Unemployment in Spain fell by record amount last year

5 Jan 17

Unemployment in Spain fell by the largest amount ever recorded last year, the country’s ministry of employment and social security has announced.


Agricultural workers

According to Eurofound, the agriculture is the industry with the highest amount of temporary work in Spain, followed by services and construction. But the country's boom in precarious jobs also affects sectors like public health and education, with doctors and teachers being hired for short periods of time rather than permanently.


Figures published yesterday by the department showed that the number of people out of work in Spain had dropped by 390,534 in December 2016 compared with the same month the year before, the highest figure on record.

That marks a 9.52% reduction over the course of the year, the largest since 1999. At 3.7 million people, the number of registered unemployed is at its lowest level in seven years, the ministry said.

The year-on-year reduction was even larger (13.8%) among young people – a group which have been particularly hard-hit by unemployment.

Meanwhile, the number of registered employees rose by the highest number in a decade: 540,655.

The figures serve as further good news for the Spanish economy, which is expected to notably outperform the average for the rest of the eurozone last year, with growth predicted at around 3.2%.

It represents an impressive turnaround for a country that suffered acutely as a result of the financial crisis, which transformed a promising economy into one saddled with debt and mired in weak or negative growth. At one point, Spain had one of the highest unemployment rates in the industrialised world.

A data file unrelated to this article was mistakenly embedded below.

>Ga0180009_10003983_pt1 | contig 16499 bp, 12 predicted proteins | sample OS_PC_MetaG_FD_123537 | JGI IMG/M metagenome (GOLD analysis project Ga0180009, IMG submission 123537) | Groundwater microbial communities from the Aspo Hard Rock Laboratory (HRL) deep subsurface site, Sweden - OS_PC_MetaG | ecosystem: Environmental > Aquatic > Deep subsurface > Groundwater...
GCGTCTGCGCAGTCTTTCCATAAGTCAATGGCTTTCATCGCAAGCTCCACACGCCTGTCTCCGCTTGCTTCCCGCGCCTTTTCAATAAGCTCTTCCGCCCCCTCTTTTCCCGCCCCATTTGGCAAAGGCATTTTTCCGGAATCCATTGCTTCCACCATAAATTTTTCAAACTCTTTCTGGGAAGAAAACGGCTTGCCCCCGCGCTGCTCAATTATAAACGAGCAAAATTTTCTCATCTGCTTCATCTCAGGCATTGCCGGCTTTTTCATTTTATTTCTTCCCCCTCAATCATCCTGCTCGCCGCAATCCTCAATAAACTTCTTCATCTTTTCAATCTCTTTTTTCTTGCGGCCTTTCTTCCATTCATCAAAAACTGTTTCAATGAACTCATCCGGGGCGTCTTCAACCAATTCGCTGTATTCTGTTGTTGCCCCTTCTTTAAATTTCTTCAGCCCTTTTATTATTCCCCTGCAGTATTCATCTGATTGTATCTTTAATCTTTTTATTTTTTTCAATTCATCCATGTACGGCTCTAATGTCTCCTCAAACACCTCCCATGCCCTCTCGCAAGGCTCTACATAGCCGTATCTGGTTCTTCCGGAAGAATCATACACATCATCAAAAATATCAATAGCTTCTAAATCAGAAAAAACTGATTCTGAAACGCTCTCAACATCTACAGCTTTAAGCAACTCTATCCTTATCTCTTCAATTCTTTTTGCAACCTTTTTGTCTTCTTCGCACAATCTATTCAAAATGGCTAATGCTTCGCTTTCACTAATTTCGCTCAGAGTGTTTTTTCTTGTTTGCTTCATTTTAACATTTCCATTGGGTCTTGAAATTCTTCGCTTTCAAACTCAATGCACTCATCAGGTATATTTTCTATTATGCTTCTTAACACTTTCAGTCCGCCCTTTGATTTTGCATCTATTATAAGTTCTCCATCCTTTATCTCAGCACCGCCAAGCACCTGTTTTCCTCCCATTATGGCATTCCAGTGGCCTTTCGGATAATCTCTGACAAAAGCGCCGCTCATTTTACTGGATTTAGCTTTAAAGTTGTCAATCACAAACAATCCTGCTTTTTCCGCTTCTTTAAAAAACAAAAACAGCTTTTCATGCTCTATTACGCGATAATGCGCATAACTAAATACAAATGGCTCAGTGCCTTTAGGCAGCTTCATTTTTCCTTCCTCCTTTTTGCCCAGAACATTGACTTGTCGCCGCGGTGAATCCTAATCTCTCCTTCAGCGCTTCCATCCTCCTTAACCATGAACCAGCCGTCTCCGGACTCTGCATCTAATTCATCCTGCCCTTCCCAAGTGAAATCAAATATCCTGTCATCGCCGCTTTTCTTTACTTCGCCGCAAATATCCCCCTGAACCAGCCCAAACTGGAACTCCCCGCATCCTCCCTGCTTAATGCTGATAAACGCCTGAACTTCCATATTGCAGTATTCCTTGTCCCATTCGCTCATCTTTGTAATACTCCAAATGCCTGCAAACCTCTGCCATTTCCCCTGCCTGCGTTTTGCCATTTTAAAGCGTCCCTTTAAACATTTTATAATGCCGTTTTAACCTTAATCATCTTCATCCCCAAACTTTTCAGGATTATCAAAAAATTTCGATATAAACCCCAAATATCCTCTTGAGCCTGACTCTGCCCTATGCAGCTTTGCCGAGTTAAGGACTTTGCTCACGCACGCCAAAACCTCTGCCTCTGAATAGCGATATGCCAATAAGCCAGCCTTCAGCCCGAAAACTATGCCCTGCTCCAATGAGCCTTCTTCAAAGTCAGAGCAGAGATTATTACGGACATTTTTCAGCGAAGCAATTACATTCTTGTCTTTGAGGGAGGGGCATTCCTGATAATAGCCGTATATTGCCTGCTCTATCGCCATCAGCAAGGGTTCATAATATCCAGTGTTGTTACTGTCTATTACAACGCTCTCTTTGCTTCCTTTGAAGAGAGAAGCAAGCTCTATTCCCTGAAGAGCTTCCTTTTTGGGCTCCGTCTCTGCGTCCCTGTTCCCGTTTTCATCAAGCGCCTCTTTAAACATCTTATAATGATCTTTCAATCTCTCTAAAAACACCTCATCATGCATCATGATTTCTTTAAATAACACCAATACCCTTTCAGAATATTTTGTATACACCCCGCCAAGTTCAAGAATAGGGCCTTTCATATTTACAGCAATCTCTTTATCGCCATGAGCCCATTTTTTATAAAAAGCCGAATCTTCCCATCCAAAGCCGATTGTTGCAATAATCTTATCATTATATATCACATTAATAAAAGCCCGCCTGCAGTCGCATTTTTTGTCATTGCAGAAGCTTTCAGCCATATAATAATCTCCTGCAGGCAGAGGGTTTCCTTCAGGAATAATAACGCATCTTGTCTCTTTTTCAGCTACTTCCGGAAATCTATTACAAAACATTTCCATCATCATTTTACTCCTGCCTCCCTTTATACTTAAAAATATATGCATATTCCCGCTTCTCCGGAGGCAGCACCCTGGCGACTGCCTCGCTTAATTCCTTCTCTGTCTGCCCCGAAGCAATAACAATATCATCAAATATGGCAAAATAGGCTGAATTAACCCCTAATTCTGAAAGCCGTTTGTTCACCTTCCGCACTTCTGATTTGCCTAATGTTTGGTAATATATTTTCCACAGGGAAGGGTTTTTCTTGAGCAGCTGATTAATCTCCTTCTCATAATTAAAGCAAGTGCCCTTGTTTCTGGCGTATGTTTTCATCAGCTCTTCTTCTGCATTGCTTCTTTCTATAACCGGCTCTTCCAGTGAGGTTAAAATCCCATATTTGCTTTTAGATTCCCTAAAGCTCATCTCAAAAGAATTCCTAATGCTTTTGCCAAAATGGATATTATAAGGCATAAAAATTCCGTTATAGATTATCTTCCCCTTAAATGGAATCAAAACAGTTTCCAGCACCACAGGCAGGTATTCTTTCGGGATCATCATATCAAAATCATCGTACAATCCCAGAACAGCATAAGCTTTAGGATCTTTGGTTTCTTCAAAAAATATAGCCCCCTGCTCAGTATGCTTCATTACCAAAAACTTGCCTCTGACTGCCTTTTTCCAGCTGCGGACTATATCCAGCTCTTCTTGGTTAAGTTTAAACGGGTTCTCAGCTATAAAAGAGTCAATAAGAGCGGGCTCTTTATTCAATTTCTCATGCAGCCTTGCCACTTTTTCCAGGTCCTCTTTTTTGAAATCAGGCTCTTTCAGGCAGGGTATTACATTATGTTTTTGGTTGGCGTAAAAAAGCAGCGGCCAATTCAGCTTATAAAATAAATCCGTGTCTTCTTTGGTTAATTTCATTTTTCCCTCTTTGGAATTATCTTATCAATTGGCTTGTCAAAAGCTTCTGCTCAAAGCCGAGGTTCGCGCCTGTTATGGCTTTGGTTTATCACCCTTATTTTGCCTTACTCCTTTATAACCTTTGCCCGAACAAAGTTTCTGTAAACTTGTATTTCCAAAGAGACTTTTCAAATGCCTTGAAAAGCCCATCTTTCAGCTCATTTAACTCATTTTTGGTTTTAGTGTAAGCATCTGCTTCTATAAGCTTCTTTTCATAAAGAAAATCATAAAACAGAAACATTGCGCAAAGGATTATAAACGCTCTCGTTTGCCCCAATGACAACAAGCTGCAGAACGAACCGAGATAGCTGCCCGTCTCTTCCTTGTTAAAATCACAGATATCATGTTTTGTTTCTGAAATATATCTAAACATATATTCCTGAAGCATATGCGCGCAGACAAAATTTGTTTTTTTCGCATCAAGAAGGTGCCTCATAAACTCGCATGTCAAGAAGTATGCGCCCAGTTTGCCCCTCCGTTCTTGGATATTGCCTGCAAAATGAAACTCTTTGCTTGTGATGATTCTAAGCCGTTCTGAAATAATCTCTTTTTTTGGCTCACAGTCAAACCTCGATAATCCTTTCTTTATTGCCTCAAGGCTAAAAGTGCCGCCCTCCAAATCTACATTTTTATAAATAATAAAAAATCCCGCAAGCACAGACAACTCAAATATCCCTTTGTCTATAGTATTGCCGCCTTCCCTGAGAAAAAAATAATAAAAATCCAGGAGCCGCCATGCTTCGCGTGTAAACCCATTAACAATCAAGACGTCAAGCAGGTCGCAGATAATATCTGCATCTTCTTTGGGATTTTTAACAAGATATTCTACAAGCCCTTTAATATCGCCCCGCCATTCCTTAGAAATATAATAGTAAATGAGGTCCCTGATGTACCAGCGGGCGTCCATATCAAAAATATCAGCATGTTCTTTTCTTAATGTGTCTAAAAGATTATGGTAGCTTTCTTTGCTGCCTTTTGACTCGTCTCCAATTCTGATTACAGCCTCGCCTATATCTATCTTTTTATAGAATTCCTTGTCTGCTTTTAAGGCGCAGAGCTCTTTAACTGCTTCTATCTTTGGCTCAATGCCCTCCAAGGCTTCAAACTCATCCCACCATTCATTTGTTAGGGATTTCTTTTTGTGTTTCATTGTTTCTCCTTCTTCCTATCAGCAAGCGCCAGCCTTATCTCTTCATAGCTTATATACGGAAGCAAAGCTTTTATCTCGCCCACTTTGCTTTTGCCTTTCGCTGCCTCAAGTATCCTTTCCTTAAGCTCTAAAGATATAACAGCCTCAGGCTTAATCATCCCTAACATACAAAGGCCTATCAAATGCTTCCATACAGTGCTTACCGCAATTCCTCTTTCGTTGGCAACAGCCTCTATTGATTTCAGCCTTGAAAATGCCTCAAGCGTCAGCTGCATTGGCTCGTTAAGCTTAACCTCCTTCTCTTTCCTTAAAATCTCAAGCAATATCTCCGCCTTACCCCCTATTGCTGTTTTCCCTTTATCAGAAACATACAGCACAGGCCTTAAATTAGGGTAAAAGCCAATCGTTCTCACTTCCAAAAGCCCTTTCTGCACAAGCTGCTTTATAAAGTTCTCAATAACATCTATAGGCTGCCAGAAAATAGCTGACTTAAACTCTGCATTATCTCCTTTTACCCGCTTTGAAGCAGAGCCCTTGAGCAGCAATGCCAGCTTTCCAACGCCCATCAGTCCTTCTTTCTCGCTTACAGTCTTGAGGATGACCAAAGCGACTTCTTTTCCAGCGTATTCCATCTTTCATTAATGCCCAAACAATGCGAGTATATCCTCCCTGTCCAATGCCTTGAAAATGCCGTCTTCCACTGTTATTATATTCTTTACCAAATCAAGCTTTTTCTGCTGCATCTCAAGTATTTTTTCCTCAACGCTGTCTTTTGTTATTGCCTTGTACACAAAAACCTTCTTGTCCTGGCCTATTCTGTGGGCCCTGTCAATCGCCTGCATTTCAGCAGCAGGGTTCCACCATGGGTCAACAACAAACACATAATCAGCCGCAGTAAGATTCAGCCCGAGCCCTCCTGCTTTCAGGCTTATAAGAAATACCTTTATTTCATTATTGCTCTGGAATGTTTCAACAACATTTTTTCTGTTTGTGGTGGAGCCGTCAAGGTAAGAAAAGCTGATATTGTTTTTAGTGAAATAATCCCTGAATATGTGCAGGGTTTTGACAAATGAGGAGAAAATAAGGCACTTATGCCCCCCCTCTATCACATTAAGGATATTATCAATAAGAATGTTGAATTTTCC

A 2012 labour market reform, backed by the International Monetary Fund and the European Commission, appears, according to yesterday’s data, to be paying off. However, critics argue it erodes workers’ rights.

Since then, temporary and precarious work has proliferated the Spanish job market – a trend that is also evident in yesterday’s figures.

According to the data, 18.3 million temporary contracts were signed over the course of 2016, compared with just 1.7 million permanent contracts.

In a statement on its website, a Spanish labour union, Unión General de Trabajadores (UGT), stressed the “seasonal nature” of the fall in unemployment in December 2016, noting that only four out of every 100 contracts signed in the month were permanent.

It said this highlights the “fundamental problem” of “precariousness” in Spain’s labour market.

Meanwhile, the European Commission announced today that the European Social Fund, the oldest European Union fund created to invest in human capital, helped 9.4 million Europeans find work between 2007 and 2013.

Another 8.7 million gained a qualification or certificate, while 13.7 million reported increased skill levels as a result of ESF investments, worth €115.6bn over the period.

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